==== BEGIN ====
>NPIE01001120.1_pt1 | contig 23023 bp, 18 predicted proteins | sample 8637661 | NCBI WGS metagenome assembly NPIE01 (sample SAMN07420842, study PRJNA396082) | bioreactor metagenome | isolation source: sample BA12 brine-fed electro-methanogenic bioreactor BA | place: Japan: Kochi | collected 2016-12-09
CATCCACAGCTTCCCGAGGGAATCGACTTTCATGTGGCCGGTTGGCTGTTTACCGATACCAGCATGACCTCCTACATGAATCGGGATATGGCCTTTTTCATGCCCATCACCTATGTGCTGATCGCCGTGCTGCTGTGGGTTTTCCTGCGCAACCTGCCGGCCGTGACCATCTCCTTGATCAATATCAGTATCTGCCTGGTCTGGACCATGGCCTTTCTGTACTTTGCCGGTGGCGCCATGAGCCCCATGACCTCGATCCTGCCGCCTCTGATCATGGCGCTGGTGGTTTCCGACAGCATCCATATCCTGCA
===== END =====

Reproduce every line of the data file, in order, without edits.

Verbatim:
>NPIE01001120.1_pt1 | contig 23023 bp, 18 predicted proteins | sample 8637661 | NCBI WGS metagenome assembly NPIE01 (sample SAMN07420842, study PRJNA396082) | bioreactor metagenome | isolation source: sample BA12 brine-fed electro-methanogenic bioreactor BA | place: Japan: Kochi | collected 2016-12-09
CATCCACAGCTTCCCGAGGGAATCGACTTTCATGTGGCCGGTTGGCTGTTTACCGATACCAGCATGACCTCCTACATGAATCGGGATATGGCCTTTTTCATGCCCATCACCTATGTGCTGATCGCCGTGCTGCTGTGGGTTTTCCTGCGCAACCTGCCGGCCGTGACCATCTCCTTGATCAATATCAGTATCTGCCTGGTCTGGACCATGGCCTTTCTGTACTTTGCCGGTGGCGCCATGAGCCCCATGACCTCGATCCTGCCGCCTCTGATCATGGCGCTGGTGGTTTCCGACAGCATCCATATCCTGCA